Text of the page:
Endogenous BNIP3 protein is abundant in murine and human skeletal muscle and is not detectable in lysates of all other nonskeletal muscle-bearing tissues and over 15 cell lines, including myoblasts and differentiated myocytes (D. Dubik and A. H. Greenberg, unpublished data). However, we found that some (e.g., HeLa, 293T, and K562) but not all (e.g., MCF-7) cell lines have small amounts of BNIP3 protein detectable in enriched mitochondrial fractions. Endogenous muscle BNIP3 is alkali extractable and thus loosely associated and not integrated into the mitochondrial membrane, similar to the observations for endogenous BAX intracellular localization by Goping et al. (13). When overexpressed, BNIP3 (and BAX) integrates into the mitochondrial membrane through the C-terminal transmembrane domain (amino acids 164 to 184) with the orientation of the protein in an Ncyto-Cin direction. A 17- to 18-kDa portion of the C terminus is detected after trypsin digestion of mitochondria. This would be consistent with a dimer of two trypsin-resistant fragments of 8.5 to 9.0 kDa from approximately amino acids 104 to 194. The Ana40 monoclonal reacts with amino acids 112 to 124, and this epitope is present in the trypsin-resistant fragment. The question remains how the endogenous BNIP3 remains in an inactive, nonintegrated state. At least two non-mutually exclusive mechanisms are possible: (i) endogenous BNIP3 assumes a conformation that prevents integration of the TM domain until it is altered by some posttranslational modification, or (ii) endogenous BNIP3 interacts with a regulatory protein that maintains it in an unintegrated form at the surface of the mitochondria until it dissociates. Since overexpression induces cell death, BNIP3 is able to overcome this inhibition in high concentrations, suggesting that the regulatory mechanism is saturable. Translocation from the cytoplasm to the mitochondria during induction of apoptosis has been reported for several members of the BCL-2 proapoptotic family, including BID (30, 32), BAX (13), BAK (15), BAD (9, 64), and BIM (45). These molecules can be regulated by phosphorylation, dimerization, or proteolytic cleavage (16). In the absence of an apoptotic stimulus, BAD is phosphorylated by Akt (64) and by mitochondrion-anchored protein kinase A (18) and sequestered in the cytoplasm by 14-3-3 protein (64). BAX, BAK, and BIM are held inactive in the cytoplasm and are translocated to the mitochondria after a cell death signal. Further regulation is suspected for BAX, which is permitted to integrate into the mitochondrial membrane following proteolytic cleavage of an inhibitory element in the N terminus (13). Similarly, BID is cleaved by caspase 8 following Fas ligation, resulting in mitochondrial translocation (30, 32). Whether endogenous BNIP3 translocation to the mitochondrial membrane is regulated by a posttranslational mechanism similar to these proteins remains to be determined.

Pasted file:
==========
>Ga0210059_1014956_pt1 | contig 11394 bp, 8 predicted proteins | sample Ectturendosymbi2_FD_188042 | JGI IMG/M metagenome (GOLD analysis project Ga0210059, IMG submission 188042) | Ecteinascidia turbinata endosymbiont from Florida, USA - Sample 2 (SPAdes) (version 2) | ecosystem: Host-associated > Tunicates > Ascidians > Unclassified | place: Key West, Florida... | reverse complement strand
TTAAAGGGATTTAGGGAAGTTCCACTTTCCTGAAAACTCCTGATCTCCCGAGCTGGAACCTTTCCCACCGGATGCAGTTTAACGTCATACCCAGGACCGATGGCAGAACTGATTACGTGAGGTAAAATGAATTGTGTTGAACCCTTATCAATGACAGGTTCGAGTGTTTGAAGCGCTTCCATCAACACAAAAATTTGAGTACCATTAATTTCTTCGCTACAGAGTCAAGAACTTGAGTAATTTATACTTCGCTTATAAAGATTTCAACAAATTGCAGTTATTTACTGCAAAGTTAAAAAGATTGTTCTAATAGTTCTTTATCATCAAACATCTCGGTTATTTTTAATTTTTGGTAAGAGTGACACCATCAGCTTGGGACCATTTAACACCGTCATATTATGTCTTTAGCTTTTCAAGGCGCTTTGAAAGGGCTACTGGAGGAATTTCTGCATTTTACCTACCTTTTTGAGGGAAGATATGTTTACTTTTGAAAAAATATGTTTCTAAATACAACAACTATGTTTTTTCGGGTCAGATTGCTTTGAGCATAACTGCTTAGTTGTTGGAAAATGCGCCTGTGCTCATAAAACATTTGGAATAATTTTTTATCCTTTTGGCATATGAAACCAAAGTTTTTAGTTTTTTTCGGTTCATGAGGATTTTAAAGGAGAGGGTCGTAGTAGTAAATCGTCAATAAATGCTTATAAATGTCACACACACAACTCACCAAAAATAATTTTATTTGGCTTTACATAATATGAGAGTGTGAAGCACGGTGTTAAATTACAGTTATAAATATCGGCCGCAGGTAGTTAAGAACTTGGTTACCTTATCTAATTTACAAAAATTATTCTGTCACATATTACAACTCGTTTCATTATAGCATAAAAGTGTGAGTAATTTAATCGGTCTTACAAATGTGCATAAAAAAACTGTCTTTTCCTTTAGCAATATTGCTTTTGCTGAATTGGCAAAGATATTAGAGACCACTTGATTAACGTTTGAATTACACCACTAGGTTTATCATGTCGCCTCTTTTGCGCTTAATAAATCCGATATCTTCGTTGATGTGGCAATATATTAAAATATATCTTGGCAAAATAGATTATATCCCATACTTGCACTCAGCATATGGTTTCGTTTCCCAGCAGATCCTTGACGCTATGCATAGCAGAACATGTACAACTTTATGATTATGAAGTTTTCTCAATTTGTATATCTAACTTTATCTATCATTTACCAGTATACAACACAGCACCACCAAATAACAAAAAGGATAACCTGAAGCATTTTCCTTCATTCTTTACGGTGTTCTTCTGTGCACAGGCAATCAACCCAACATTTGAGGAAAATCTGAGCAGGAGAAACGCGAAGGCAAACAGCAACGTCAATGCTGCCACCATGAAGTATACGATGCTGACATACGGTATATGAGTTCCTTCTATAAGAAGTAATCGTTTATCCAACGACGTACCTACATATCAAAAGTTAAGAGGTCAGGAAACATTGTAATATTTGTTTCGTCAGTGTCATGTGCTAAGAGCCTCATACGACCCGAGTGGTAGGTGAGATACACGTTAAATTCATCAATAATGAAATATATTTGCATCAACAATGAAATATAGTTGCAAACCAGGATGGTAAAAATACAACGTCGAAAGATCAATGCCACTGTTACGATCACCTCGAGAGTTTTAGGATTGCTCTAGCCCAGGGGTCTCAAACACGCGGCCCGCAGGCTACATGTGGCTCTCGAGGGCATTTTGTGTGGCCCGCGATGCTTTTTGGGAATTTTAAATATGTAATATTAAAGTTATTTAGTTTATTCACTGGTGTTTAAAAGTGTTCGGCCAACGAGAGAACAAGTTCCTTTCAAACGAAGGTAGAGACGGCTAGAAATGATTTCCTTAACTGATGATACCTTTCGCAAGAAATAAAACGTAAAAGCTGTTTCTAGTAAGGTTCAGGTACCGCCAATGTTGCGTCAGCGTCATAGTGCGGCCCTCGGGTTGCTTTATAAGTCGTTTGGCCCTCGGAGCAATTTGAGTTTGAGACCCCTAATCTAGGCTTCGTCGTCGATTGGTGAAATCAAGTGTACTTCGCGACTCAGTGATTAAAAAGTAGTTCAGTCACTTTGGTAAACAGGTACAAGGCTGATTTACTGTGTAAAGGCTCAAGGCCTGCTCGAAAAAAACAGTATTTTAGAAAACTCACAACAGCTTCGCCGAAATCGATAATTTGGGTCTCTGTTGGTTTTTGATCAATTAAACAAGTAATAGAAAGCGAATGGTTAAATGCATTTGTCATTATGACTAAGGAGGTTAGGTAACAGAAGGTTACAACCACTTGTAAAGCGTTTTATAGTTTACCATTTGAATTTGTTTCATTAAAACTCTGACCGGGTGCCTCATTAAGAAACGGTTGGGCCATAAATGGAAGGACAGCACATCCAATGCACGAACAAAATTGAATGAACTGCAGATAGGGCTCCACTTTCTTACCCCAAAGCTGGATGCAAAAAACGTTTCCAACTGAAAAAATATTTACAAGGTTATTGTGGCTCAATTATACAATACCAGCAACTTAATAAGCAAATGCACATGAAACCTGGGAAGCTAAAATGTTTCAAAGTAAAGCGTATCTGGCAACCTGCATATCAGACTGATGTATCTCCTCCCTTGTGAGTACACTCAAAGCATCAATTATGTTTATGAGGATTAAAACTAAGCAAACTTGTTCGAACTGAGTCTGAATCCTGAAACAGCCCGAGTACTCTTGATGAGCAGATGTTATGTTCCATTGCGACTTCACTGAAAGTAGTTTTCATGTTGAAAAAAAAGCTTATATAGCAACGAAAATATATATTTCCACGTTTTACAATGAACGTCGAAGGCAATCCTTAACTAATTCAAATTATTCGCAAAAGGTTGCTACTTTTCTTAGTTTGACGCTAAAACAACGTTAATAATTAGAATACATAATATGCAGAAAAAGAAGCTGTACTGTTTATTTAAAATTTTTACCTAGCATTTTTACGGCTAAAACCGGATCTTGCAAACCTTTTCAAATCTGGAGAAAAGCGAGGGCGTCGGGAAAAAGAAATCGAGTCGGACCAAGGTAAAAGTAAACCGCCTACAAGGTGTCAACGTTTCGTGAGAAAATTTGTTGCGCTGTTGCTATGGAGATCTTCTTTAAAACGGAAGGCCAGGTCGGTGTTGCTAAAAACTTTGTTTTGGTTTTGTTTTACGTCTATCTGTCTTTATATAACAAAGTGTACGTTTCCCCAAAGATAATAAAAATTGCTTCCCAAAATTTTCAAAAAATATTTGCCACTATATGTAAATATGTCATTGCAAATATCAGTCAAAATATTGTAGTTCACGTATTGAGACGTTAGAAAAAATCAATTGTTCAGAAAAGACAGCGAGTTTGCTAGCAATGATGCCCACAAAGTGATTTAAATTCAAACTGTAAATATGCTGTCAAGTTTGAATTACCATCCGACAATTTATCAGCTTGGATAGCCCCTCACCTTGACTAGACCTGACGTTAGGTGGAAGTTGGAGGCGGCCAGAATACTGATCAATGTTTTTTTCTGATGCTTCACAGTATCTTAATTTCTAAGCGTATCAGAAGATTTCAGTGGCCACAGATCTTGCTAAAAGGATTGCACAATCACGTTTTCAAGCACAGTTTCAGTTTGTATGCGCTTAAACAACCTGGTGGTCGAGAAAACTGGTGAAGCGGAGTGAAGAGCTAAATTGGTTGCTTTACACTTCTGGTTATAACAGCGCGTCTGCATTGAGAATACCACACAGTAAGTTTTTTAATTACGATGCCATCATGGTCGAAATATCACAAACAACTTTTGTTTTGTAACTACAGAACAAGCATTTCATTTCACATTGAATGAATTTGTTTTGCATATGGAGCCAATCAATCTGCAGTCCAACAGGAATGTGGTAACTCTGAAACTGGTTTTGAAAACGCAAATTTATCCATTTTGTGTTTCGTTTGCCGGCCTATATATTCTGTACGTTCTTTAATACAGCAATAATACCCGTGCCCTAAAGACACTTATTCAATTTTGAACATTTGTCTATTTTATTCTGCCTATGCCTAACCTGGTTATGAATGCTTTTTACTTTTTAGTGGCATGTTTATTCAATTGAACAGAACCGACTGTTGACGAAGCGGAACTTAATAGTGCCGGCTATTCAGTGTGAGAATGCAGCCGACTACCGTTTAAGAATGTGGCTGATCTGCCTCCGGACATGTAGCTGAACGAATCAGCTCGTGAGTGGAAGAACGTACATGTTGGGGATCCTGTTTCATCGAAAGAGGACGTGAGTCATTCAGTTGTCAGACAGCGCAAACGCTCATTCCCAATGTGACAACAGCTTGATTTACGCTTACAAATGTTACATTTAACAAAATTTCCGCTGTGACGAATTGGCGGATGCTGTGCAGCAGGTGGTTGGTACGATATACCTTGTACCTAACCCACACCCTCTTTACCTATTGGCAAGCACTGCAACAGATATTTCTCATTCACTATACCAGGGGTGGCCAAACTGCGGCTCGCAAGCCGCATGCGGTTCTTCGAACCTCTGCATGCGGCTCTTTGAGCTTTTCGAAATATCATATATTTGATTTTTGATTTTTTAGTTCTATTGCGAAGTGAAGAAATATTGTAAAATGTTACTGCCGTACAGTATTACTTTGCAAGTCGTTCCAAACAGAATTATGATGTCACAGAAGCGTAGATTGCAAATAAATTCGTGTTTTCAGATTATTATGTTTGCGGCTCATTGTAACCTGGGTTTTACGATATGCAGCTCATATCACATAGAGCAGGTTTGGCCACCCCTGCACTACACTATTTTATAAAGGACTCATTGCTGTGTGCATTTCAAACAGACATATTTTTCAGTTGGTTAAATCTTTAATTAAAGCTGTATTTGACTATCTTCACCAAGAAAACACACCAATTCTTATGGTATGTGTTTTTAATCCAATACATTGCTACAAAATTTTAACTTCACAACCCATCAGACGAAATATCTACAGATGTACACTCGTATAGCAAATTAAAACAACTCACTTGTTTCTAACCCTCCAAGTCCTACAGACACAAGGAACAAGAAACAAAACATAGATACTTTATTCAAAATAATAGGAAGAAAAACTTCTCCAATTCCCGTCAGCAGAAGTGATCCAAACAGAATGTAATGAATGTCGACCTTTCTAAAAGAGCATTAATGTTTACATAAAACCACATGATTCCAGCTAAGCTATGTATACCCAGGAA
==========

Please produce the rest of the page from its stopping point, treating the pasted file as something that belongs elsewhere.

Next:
In conclusion, we have shown that BNIP3 overexpression initiates a cell death pathway that is activated by protein integration into the outer mitochondrial membrane. This pathway requires PT pore opening and is independent of caspases, Apaf-1, and cytochrome c release. Cell death manifests as mitochondrial dysfunction, plasma membrane damage, and the morphology of necrosis.
C. Vande Velde and J. Cizeau contributed equally to this study.
We thank Peter Nickerson, Geoff Hicks, Ed Rector, and Guangming Zhong of the University of Manitoba for their assistance with flow cytometry and confocal laser microscopy, as well as Eileen MacMillan-Ward for electron microscopy preparations. We are especially grateful to Emad Alnemri, Guido Kroemer, Yuri Lazebnik, Josef Penninger, Xiaodong Wang, Junying Yuan, and J. A. Duine for their kind gift of reagents and Spencer Gibson for reviewing the manuscript and providing 293-Bcl-2 cells. We also thank Laurie Lange, Elizabeth Henson, and Angela Kemp for their excellent technical assistance and all members of the A.H.G. lab for helpful discussions.
This work was supported by the National Cancer Institute of Canada with funds from the Terry Fox Run and the Medical Research Council of Canada.